NY Court Rules That Police Agencies Can Redact Addresses in Gun Permits


A New York appellate court ruled Tuesday that the home addresses of gun-permit holders and hate-crime victims must be redacted from databases released under the state's Freedom of Information Law, reports the New York Times. The case stemmed from several requests for data that the Times filed in 2010 with the NYPD. The city denied the requests, but in November 2011, a lower court directed the department to provide the data with the addresses. The decision by the First Department of the Appellate Division, a midlevel appeals court, reversed the lower court's decision and held that privacy concerns were legitimate grounds to deny the request.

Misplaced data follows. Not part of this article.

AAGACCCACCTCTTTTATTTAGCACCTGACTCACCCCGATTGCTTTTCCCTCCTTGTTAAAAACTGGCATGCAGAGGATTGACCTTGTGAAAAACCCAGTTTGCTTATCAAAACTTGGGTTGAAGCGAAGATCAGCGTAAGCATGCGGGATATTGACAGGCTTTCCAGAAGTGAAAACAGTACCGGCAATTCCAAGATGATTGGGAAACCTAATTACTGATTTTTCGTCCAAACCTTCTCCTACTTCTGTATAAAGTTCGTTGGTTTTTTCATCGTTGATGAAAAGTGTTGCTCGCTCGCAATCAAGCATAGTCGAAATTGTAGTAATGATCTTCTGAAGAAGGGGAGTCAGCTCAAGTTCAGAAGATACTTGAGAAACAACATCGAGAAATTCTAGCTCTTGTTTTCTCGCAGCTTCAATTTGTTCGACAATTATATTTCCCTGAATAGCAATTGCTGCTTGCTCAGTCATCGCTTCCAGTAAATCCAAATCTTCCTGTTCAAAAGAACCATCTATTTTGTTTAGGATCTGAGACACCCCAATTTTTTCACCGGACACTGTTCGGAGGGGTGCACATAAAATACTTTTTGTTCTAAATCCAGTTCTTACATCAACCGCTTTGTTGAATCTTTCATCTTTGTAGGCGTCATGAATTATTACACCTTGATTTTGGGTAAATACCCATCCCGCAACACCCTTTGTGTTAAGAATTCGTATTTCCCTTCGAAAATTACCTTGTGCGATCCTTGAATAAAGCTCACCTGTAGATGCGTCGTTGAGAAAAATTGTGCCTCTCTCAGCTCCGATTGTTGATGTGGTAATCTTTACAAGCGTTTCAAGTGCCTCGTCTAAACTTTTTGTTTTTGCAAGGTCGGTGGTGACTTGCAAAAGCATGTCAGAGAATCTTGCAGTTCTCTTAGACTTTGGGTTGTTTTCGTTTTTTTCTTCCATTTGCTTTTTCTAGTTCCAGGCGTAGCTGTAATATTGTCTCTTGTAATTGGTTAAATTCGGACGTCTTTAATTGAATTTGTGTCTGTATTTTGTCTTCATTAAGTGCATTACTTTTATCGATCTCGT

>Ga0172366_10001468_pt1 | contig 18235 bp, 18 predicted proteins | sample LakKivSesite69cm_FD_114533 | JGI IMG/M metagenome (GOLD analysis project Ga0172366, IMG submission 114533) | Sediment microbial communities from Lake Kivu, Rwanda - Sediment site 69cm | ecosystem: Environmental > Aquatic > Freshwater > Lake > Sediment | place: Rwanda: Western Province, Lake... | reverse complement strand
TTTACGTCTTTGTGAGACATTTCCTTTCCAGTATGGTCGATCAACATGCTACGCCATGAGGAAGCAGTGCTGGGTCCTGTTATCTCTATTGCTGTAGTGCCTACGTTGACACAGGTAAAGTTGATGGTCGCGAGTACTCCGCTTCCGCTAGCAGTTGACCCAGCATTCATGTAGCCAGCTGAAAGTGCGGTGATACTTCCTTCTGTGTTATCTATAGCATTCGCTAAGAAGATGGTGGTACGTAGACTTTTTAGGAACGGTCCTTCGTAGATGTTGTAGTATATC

In December, The Journal News of Westchester County published the names and addresses of thousands of gun-permit holders, a decision that drew a large number of complaints and some threats. The newspaper eventually removed the information from its Web site. Such data can be used for other research, including eliminating cases of mistaken identity and matching the information with other publicly available material. The state gun law passed last month also restricts to previously public information about gun permits. The law requires that for its first 120 days, no information about gun-permit holders in a new statewide gun-registration database be made available publicly.

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